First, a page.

Do you have a “Velcro dog” that never leaves your side? Or one that likes to follow you around, but only some of the time? Either way, this behavior has a purpose. You may love it when your dog sticks to you like glue, but the overly clingy behavior can also annoy you at times. Do you know why your dog does this, though? Here are 5 reasons why dogs follow their humans everywhere they go.
We might be the only company our dog has on a day to day basis, which means we are their primary focus. Because we share such a close relationship with them, our dogs crave our companionship and our attention. As dogs became domesticated, their connection to the humans in their lives became a central focus for them. While we may have many different levels of connections and interactions with people at work, school or in social activities, our dogs see us as the center of their world. And they just really love being around us. This bond and companionship becomes an important part of our life and daily routine as well. Sometimes, it’s just nice to have a canine companion follow us around and make us feel needed and loved.
Follow the Leader
Not only do our dogs learn from direct training, they learn from our behavior around them. If there are multiple people in the home, a dog will quickly learn who primarily feeds and plays with her, who is the most likely to cuddle with her, or who is the softy when it comes to getting more of those CANIDAE treats she loves . Your dog follows you because she doesn’t want to miss out on any special activities or food opportunities!
If one person is more the caregiver of the dog, it stands to reason that she may bond more closely with them. Our behaviors reinforce learning and influence the way your dog follows. Like a child who knows exactly which adult to butter up in order to get what they want, our dogs have similar motives.
Dogs imprint on and bond with the people they connect to most closely. That may be even more pronounced if you adopted the dog as a puppy. If you watch how a human toddler follows a parent around, you may see that your dog exhibits some of the same behavior. Your dog will beg for your attention, follow you so closely that you sometimes trip over her, whine when you go out of reach (behind a closed door, for example) or attempt to interrupt whatever you are doing to get attention. If you’ve ever had a dog bump your hand off the computer keyboard when you are working in order to get you to pet her, you have experienced one such attention seeking behavior.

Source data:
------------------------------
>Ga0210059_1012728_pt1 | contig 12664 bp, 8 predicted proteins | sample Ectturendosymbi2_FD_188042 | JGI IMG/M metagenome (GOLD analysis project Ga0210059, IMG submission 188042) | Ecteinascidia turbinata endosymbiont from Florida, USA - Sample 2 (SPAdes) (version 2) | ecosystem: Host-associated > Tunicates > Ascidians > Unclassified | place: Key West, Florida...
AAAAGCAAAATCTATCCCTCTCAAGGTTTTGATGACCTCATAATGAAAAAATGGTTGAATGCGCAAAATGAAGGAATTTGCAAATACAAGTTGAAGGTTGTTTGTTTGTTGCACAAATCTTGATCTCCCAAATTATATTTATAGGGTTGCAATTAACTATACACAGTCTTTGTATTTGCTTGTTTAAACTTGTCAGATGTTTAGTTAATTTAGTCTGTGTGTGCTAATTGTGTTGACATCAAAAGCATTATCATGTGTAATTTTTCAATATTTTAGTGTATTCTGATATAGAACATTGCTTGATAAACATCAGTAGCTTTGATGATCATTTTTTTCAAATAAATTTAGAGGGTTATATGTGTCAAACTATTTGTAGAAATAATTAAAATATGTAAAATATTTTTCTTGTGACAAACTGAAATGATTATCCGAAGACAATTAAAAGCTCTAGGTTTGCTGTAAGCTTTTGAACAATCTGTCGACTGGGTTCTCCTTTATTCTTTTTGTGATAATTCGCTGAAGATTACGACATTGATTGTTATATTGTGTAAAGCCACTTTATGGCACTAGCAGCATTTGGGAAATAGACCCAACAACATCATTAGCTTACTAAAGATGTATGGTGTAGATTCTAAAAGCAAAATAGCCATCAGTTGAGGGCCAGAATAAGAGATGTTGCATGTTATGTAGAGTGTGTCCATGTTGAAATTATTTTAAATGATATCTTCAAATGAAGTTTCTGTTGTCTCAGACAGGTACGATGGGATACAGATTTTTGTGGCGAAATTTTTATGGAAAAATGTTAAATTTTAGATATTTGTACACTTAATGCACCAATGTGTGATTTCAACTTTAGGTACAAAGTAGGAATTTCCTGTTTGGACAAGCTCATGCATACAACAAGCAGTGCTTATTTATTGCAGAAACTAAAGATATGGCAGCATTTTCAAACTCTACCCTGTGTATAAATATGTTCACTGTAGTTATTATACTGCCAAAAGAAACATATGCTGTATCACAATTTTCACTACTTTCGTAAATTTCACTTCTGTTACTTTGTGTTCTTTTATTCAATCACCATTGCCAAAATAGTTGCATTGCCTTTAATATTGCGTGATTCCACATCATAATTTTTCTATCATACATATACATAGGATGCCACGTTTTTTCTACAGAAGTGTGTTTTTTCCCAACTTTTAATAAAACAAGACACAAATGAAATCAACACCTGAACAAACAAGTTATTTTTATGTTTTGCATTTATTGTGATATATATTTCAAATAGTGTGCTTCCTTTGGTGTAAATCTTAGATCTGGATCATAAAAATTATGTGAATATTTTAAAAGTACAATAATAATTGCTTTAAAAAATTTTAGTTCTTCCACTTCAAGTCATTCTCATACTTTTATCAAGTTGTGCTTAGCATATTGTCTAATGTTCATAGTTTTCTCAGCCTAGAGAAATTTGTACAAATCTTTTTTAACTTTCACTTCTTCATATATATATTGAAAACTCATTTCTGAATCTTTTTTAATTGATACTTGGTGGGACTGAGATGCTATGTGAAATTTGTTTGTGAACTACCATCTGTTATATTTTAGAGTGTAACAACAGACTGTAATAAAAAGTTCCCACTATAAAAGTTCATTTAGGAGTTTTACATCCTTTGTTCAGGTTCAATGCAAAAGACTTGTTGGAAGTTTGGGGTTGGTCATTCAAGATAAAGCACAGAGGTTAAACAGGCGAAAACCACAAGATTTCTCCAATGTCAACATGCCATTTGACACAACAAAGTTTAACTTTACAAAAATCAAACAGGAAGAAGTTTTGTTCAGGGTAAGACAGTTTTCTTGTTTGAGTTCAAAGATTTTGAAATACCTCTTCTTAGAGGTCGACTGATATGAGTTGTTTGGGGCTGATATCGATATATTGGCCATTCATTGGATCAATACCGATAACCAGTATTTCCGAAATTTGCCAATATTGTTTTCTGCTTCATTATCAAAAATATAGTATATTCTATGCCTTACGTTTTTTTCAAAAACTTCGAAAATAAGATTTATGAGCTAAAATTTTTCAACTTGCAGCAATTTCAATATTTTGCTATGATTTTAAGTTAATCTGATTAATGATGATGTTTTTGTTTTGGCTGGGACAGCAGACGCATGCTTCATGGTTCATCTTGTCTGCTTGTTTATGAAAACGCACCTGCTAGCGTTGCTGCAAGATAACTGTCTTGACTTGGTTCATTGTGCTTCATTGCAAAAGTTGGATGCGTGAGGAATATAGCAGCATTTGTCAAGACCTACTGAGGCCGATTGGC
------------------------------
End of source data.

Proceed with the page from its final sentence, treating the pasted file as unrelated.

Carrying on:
Doesn’t Want You to Leave
The more your dog follows you around and observes every move you make, the more she will understand you. Dogs learn to understand our emotional states at their level of comprehension. Through repetition, your dog will learn that actions and body language may mean something specific. For instance, if you follow a morning routine before you leave for work every day, your dog will learn to associate certain behaviors with the fact that you will soon be leaving. You may find that your dog clings more closely when she realizes you are preparing to leave, once she has learned the signs of pending departure.
Like children, dogs are naturally curious about everything. Your dog may follow you to find out what is going on, because she doesn’t want to miss out on anything. Interactions with our dogs are a constant voyage of discovery for both of us. At times, that over-attentive curiosity may make you develop a sudden tic in your eye out of annoyance. Such as when you are trying to unpack a grocery bag and your dog just has to have her nose right where you are working, thereby blocking you from getting the task done. It seems she simply has to know what is going on.
If your dog’s following behavior is too extreme and obsessive, there may be other issues. Your dog may not be completely comfortable around others if she has only been around you. Or she may have come from a home where she was neglected and fears being alone. You have to earn your dog’s trust.
As you live with and learn about your dog, you may find that she follows you more when she is nervous, afraid, ill or in pain. As her primary caregiver, you are the one who is most in tune with any out of the norm behavior. We learn to understand our dog’s cues and they learn ours, whether subtle or direct. They learn to anticipate based on their constant interactions with us, even when it is an unwanted interaction. If your dog’s separation anxiety is too extreme, talk to your vet or a professional trainer about ways to alter or minimize it.
Having a dog that follows you around can be a loving experience. It can even provide countless humorous or endearing tales to share with others. Think of your dog following you as a compliment; it shows her love and trust in you as her favorite companion.